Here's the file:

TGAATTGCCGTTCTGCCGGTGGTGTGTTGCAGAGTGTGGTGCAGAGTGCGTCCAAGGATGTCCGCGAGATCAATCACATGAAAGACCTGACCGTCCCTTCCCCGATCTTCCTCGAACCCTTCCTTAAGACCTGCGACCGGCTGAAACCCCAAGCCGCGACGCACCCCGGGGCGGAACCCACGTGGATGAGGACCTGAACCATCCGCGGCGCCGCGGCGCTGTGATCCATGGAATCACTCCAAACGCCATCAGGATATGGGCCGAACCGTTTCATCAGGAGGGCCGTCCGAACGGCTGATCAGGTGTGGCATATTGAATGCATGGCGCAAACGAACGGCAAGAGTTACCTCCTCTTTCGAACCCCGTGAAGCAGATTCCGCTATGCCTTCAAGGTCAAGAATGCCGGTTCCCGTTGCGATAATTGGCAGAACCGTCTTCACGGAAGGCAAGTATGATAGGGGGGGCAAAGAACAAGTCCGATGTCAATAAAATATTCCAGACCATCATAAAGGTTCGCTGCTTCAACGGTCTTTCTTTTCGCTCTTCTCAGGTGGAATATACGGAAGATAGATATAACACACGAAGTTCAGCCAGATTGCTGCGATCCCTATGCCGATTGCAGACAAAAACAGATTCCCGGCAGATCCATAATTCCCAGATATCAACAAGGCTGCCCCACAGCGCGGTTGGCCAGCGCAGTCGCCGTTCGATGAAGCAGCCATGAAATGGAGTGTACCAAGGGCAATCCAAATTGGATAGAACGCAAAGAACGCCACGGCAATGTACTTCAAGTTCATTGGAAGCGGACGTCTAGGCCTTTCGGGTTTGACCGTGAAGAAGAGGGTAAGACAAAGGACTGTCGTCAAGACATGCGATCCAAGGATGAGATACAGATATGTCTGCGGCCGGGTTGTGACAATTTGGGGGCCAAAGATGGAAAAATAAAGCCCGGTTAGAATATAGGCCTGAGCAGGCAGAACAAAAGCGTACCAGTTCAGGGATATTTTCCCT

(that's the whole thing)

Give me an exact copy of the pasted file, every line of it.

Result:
TGAATTGCCGTTCTGCCGGTGGTGTGTTGCAGAGTGTGGTGCAGAGTGCGTCCAAGGATGTCCGCGAGATCAATCACATGAAAGACCTGACCGTCCCTTCCCCGATCTTCCTCGAACCCTTCCTTAAGACCTGCGACCGGCTGAAACCCCAAGCCGCGACGCACCCCGGGGCGGAACCCACGTGGATGAGGACCTGAACCATCCGCGGCGCCGCGGCGCTGTGATCCATGGAATCACTCCAAACGCCATCAGGATATGGGCCGAACCGTTTCATCAGGAGGGCCGTCCGAACGGCTGATCAGGTGTGGCATATTGAATGCATGGCGCAAACGAACGGCAAGAGTTACCTCCTCTTTCGAACCCCGTGAAGCAGATTCCGCTATGCCTTCAAGGTCAAGAATGCCGGTTCCCGTTGCGATAATTGGCAGAACCGTCTTCACGGAAGGCAAGTATGATAGGGGGGGCAAAGAACAAGTCCGATGTCAATAAAATATTCCAGACCATCATAAAGGTTCGCTGCTTCAACGGTCTTTCTTTTCGCTCTTCTCAGGTGGAATATACGGAAGATAGATATAACACACGAAGTTCAGCCAGATTGCTGCGATCCCTATGCCGATTGCAGACAAAAACAGATTCCCGGCAGATCCATAATTCCCAGATATCAACAAGGCTGCCCCACAGCGCGGTTGGCCAGCGCAGTCGCCGTTCGATGAAGCAGCCATGAAATGGAGTGTACCAAGGGCAATCCAAATTGGATAGAACGCAAAGAACGCCACGGCAATGTACTTCAAGTTCATTGGAAGCGGACGTCTAGGCCTTTCGGGTTTGACCGTGAAGAAGAGGGTAAGACAAAGGACTGTCGTCAAGACATGCGATCCAAGGATGAGATACAGATATGTCTGCGGCCGGGTTGTGACAATTTGGGGGCCAAAGATGGAAAAATAAAGCCCGGTTAGAATATAGGCCTGAGCAGGCAGAACAAAAGCGTACCAGTTCAGGGATATTTTCCCT